June 18, 1941

News we got in Manila today states that Washington (DC) orders all German Consulates in USA be closed.  At the same time, Canadian Prime Minister King pledges total support to British  war effort.  On the other hand, Turkey signs Friendship Pact with Hitler.

I also have seven magnificent classmates in the Civil Engineer (CE) Corps, an elite branch that qualifies only those who graduated with the first 10% bracket in academics. The CE Corps  is also a new PA branch of Sv organized in late 1936 at a remote place east of Camp Murphy at Santolan Road.  As of  this date, my seven classmates in the CE are: Lt. Licurgo Estrada, Aide to Def Sec Teofilo Sison;  Lt Washington Sagun, (my wife for two years) ExO, 31st Engr Bn;  Lt Cipriano de Leon, ExO, 81st Engr Bn;  Lt Reynaldo Bocalbos, Cadre Comdr, Engr Cadre, Calape, Bohol; Lt Pedro M Yap, ExO, 1st Engr Bn; Lt Pedro B Francisco, ExO, 71st Engr Bn; and Lt Ramon Olbes, ExO, 51st Engr Bn.  Lts Licurgo Estrada and Pedro Yap were full pledge Civil Engineers when they entered PMA.  Lt Olbes was originally with us at the OSP but due to sea sickness, transferred to CE.  He was also the Baron at PMA for two years, a record difficult to surpass.

Let me tell you about the three remaining classmates whose whereabouts have not been covered.  Two of them joined the Signal Corps namely Lt Jose Rodriguez who is presently assigned as Instructor at  the Signal Troop School in Fort Mckinley.  The other, Lt Amos Francia, a fellow Bulakenio and a relative is the Div Signal O, 61st Div.  The third, Lt Florencio Causin, the best class horseman went to the Cavalry and is at present assigned to PMA as Equitation Officer.

Just as the practice today, before graduation, we were given three choices of branch of service listing by priority.  Many of my classmate chose the PAAC, OSP, CAC. FA, Inf, etc but none the PC because we felt that one does not need to have a BS degree to do police work.  Our mind was conditioned to technical matters to apply the vast academic  knowledge we have. On my part, I chose the OSP as I predicted a maritime Philippines of more than 7,000 islands whose territorial area is 75% water needs sea power as its primary defense like Japan and England to be a great nation. Capt. Jose V Andrada, USNA ’31, then C,OSP came personally to PMA to interview the many applicants and I was lucky to be among the magnificent seven selected. This accounts for all the 79 members of Class ’40 and their whereabouts.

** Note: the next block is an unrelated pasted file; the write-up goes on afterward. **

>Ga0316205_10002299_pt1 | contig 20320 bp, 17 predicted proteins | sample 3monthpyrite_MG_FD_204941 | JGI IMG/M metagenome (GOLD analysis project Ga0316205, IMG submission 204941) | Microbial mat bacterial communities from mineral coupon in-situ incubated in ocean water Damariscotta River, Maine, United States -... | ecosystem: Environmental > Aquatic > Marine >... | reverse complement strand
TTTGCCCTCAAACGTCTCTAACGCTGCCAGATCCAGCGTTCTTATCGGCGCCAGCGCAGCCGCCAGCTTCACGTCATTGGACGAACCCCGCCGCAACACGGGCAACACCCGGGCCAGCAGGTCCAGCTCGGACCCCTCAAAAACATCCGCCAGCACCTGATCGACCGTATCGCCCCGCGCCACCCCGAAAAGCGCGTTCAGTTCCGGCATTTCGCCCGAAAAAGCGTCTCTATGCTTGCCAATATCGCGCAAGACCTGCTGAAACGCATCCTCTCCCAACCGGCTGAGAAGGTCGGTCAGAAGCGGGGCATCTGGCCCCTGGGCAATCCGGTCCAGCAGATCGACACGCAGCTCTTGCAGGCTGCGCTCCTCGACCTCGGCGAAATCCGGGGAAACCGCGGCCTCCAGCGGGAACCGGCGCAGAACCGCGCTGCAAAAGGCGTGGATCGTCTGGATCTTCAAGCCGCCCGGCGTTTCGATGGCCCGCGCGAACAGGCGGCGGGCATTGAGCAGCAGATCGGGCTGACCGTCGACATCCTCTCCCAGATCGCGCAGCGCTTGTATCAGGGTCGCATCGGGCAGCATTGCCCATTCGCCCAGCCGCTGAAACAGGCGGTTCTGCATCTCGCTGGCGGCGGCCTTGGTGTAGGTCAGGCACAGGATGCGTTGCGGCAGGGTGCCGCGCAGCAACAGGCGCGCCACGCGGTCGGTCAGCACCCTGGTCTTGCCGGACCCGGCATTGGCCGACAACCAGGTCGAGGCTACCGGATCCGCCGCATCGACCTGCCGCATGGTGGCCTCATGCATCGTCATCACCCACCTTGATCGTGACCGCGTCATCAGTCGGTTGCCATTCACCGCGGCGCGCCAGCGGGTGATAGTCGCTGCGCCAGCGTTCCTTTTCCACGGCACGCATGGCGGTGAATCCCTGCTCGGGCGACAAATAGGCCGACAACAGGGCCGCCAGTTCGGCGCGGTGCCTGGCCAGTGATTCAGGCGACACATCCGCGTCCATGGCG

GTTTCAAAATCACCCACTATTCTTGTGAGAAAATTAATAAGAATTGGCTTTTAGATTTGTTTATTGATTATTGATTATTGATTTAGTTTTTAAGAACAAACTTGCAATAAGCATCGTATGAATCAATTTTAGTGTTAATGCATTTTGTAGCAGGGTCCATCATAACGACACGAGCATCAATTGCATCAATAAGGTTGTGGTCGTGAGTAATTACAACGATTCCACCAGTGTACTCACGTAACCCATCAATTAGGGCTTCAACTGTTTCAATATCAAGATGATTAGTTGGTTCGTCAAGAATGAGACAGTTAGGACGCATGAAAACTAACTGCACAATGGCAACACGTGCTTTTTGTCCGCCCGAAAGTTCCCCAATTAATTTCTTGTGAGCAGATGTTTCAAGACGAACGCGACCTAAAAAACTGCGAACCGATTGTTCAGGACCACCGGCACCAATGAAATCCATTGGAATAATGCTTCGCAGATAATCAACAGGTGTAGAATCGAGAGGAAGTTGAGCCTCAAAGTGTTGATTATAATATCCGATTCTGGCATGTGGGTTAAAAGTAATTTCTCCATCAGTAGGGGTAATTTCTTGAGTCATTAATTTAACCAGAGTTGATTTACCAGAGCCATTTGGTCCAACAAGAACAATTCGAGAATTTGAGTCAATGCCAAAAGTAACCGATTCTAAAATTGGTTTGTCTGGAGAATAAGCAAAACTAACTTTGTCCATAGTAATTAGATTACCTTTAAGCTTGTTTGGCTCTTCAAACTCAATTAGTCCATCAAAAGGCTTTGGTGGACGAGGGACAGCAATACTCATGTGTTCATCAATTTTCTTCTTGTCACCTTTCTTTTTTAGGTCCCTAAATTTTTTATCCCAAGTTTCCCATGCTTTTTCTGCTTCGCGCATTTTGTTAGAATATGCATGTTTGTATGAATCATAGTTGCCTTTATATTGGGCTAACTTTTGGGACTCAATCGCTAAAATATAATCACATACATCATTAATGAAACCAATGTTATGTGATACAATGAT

June 7, 1941

As war clouds continue to gather in our Pacific region with intense Jap mil activities in nearby Indo-China, emboldened by their pact with Germany and Italy, US military dependents are being evacuated to the US mainland. The last batch of US dependents departed today aboard the US Army Transport US Grant.

Intense military training are not confined only to the OSP but PA wide also.  My 29 classmates completed their training at the Infantry School, Camp Murphy, QC under Gen Mateo Capinpin.  Their services are in great demand, so I hear from my former high school classmate and fellow Bulakenio, Cav Faustino “Tinoy” Sebastian, who tried PAAC first, washed out to graduate No. 1 in the Infantry School.  These ’40 new graduates are being distributed all over the 10 Mil Districts as key Os.

According to Tinoy, the assignments are as follows:

Infantry School as Instructors: 3d Lts. Faustino Sebastian, Antonio Perez, Hospicio Tuazon & Ricardo Angeles; 1st Reg Div: 3d Lts David Pelayo, Jose Javier, Pedro Dulay, Alfredo Filart, Lucendro Galang, Delfin Argao, Ed Navarro, Joe Esguerra & Charles Corpuz; Albay: Epimaco Orias; Cebu: Daniel Iway; Cotabato: Salvador Piccio, Abenir Bornales, Marcelino Santos & Mel Acosta; Davao; Ramon Q Nosce, Romeo Lising & Francisco del Castillo; Panay – Ramon Gelvezon; Lanao: Felipe Fetalvero;  Leyte:  Sofio  Bayron; Negros Occ: Uldarico Baclagon;  Negros Or: Pacifico Barrios;  Samar;   Eduardo Soliman; Zambales:  Ciceron dela Cruz; 4th MD-Pedro Bersola;  31st Inf – Diosdado Garcia; & 83rd Inf Div – Aristoteles Olayvar.


Friday, Jan. 19, 1940

Segundo-Daily Reminder - 1940_Page_020

Went to Murphy and inspected M.G. crew in order to equip M.G. units.

Lim called me up early to tell me of his estimate of the situation re McArthur. He told me he had conversations with him wherein he told McA that he was willing to step out of the Army to give way to me to become C of S. He told McA that I am strong, honest, aggressive, full of initiative and a keen mind.

All our troubles re basic policies which have to be changed are the product of one man’s McA without the leveling influence of another. Had the C of S (Santos & V) any idea of their own in military matters these things would not have happened. As it is McA chose dummies in order to have things his own way. But unfortunately the Gen. Staff was not such a dummy and with the fact that this Gen. Staff is very well thought of by the Pres. MacArthur’s had to lose prestige. Mc dug his own grave when he chose dummies for his C of S.

Went to the Augusta flagship.

Met Cole PW. Capt Miller’s re [illegible]